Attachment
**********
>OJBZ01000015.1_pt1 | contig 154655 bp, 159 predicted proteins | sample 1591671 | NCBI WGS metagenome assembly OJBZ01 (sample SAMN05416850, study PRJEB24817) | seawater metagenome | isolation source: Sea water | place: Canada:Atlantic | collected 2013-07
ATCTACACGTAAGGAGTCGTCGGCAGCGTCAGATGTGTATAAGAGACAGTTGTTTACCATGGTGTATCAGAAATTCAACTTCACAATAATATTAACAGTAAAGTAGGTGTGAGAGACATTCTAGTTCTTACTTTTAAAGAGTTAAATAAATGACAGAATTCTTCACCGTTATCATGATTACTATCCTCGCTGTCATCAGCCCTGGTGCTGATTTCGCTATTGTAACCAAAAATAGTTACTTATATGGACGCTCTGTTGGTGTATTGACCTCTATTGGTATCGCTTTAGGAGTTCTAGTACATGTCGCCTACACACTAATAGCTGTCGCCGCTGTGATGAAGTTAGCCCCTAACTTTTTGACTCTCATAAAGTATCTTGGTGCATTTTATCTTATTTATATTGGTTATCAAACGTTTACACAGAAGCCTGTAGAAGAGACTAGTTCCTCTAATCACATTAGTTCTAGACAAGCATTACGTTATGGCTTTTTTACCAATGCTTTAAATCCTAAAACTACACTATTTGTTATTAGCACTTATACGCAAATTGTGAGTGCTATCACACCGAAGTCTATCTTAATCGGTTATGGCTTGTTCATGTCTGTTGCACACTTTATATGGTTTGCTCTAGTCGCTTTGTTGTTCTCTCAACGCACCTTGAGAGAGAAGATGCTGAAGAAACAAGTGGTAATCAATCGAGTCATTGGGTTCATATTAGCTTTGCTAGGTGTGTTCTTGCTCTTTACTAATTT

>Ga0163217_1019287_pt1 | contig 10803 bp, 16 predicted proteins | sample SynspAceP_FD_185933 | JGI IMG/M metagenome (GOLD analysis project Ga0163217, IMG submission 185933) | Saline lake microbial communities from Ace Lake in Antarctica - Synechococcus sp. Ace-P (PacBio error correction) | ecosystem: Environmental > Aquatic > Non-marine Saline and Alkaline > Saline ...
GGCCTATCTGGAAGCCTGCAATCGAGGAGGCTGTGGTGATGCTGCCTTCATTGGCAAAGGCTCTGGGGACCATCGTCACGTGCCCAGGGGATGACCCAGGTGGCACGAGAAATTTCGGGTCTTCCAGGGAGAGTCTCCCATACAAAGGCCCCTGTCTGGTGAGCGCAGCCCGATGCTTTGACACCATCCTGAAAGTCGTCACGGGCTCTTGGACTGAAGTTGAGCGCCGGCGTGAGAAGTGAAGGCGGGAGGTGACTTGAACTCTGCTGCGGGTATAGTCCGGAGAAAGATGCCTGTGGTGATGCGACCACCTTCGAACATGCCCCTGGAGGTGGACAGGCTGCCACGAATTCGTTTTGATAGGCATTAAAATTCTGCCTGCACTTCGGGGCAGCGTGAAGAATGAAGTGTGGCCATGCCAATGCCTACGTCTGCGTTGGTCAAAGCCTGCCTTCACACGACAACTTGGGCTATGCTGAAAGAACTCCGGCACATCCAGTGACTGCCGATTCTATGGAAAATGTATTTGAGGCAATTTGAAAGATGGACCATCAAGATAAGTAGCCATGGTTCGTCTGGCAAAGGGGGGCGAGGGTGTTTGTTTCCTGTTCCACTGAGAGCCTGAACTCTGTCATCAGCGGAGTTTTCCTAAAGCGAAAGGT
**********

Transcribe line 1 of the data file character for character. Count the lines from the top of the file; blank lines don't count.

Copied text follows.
>OJBZ01000015.1_pt1 | contig 154655 bp, 159 predicted proteins | sample 1591671 | NCBI WGS metagenome assembly OJBZ01 (sample SAMN05416850, study PRJEB24817) | seawater metagenome | isolation source: Sea water | place: Canada:Atlantic | collected 2013-07